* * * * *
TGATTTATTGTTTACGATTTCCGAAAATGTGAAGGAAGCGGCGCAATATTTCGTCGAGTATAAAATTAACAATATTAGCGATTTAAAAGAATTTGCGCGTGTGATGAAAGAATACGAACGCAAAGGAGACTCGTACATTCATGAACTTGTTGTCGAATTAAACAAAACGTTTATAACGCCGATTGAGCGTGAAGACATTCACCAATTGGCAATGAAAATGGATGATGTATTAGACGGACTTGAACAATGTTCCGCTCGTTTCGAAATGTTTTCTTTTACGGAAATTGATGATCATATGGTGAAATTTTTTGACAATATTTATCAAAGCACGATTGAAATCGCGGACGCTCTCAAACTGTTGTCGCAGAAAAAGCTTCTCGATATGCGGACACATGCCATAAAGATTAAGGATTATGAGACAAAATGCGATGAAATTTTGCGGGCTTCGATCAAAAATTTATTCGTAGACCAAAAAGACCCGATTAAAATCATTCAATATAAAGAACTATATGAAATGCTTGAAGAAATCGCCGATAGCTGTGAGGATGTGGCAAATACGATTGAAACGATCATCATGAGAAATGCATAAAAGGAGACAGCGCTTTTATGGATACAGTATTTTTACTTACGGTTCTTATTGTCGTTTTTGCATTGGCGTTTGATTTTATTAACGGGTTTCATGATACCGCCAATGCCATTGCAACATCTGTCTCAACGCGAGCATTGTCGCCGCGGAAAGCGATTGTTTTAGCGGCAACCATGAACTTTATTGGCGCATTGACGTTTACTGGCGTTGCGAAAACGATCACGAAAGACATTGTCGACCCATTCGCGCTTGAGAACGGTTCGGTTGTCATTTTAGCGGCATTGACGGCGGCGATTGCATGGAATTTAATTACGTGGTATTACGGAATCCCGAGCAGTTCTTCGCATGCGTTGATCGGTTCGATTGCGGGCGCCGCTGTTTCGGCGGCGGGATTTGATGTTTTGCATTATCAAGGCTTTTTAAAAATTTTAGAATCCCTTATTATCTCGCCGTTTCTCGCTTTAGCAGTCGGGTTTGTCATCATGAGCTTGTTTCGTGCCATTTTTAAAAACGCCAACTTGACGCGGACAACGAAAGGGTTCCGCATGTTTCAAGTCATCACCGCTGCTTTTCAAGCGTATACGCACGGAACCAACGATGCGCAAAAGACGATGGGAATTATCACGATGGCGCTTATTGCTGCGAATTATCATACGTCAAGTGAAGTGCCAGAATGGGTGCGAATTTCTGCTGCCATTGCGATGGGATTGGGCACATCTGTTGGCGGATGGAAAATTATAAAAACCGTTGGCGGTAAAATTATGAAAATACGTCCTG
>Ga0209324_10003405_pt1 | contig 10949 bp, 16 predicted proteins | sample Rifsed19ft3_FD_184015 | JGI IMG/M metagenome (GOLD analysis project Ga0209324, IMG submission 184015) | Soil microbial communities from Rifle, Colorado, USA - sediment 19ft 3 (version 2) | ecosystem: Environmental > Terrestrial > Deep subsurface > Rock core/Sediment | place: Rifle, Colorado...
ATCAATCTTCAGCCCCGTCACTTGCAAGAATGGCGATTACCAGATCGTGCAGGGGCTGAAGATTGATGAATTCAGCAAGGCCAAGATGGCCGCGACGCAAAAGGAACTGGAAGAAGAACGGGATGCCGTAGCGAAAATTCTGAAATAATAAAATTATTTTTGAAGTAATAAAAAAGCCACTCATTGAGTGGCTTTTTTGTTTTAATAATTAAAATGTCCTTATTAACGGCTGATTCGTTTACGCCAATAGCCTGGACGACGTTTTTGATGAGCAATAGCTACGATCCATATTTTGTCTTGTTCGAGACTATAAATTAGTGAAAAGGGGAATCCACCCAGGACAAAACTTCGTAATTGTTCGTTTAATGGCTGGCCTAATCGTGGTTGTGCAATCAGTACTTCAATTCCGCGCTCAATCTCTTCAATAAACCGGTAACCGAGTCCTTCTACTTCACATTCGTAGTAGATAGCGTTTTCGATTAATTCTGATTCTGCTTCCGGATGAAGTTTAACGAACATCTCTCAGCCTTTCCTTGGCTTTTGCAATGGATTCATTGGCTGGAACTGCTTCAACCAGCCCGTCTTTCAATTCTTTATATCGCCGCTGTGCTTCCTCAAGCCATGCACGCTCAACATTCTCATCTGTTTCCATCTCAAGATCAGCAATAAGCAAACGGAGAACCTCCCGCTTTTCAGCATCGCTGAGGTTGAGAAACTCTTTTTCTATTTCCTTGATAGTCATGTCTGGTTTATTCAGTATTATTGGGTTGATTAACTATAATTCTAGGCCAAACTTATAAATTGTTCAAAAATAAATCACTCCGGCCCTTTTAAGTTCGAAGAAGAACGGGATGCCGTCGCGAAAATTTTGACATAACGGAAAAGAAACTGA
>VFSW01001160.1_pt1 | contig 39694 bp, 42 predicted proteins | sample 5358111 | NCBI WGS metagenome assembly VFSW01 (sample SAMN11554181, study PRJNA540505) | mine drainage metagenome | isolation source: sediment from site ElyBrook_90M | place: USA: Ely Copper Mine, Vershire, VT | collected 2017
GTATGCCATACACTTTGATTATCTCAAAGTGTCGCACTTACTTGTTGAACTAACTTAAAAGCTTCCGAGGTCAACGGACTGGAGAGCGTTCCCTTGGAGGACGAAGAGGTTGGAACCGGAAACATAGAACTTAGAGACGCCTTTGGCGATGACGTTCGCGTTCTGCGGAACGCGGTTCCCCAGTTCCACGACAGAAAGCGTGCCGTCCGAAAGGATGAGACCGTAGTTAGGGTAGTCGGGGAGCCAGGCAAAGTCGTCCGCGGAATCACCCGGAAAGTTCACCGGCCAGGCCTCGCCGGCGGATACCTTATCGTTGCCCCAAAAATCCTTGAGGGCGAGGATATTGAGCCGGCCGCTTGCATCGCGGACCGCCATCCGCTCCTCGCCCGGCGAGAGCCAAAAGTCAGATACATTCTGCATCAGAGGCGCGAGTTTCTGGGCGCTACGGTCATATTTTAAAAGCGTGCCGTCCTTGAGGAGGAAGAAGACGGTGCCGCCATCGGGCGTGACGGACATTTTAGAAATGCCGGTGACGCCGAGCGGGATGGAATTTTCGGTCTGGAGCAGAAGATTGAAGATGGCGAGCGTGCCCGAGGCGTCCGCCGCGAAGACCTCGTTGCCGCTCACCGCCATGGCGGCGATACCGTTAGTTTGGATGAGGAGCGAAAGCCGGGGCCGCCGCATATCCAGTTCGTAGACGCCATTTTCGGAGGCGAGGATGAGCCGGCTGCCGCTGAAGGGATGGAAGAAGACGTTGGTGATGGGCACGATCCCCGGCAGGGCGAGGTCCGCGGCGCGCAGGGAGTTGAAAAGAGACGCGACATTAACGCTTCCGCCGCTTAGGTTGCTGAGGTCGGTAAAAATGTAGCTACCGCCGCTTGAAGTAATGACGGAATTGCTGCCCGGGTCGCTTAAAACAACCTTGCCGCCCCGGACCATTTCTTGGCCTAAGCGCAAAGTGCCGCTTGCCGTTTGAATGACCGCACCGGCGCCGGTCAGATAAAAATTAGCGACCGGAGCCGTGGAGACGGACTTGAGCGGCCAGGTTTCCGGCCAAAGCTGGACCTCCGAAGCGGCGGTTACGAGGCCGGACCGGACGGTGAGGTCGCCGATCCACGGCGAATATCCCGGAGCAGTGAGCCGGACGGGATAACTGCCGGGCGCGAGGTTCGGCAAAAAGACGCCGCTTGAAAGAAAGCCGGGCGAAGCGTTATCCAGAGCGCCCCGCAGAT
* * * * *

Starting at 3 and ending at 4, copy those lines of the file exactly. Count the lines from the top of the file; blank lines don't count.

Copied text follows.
ATCAATCTTCAGCCCCGTCACTTGCAAGAATGGCGATTACCAGATCGTGCAGGGGCTGAAGATTGATGAATTCAGCAAGGCCAAGATGGCCGCGACGCAAAAGGAACTGGAAGAAGAACGGGATGCCGTAGCGAAAATTCTGAAATAATAAAATTATTTTTGAAGTAATAAAAAAGCCACTCATTGAGTGGCTTTTTTGTTTTAATAATTAAAATGTCCTTATTAACGGCTGATTCGTTTACGCCAATAGCCTGGACGACGTTTTTGATGAGCAATAGCTACGATCCATATTTTGTCTTGTTCGAGACTATAAATTAGTGAAAAGGGGAATCCACCCAGGACAAAACTTCGTAATTGTTCGTTTAATGGCTGGCCTAATCGTGGTTGTGCAATCAGTACTTCAATTCCGCGCTCAATCTCTTCAATAAACCGGTAACCGAGTCCTTCTACTTCACATTCGTAGTAGATAGCGTTTTCGATTAATTCTGATTCTGCTTCCGGATGAAGTTTAACGAACATCTCTCAGCCTTTCCTTGGCTTTTGCAATGGATTCATTGGCTGGAACTGCTTCAACCAGCCCGTCTTTCAATTCTTTATATCGCCGCTGTGCTTCCTCAAGCCATGCACGCTCAACATTCTCATCTGTTTCCATCTCAAGATCAGCAATAAGCAAACGGAGAACCTCCCGCTTTTCAGCATCGCTGAGGTTGAGAAACTCTTTTTCTATTTCCTTGATAGTCATGTCTGGTTTATTCAGTATTATTGGGTTGATTAACTATAATTCTAGGCCAAACTTATAAATTGTTCAAAAATAAATCACTCCGGCCCTTTTAAGTTCGAAGAAGAACGGGATGCCGTCGCGAAAATTTTGACATAACGGAAAAGAAACTGA
>VFSW01001160.1_pt1 | contig 39694 bp, 42 predicted proteins | sample 5358111 | NCBI WGS metagenome assembly VFSW01 (sample SAMN11554181, study PRJNA540505) | mine drainage metagenome | isolation source: sediment from site ElyBrook_90M | place: USA: Ely Copper Mine, Vershire, VT | collected 2017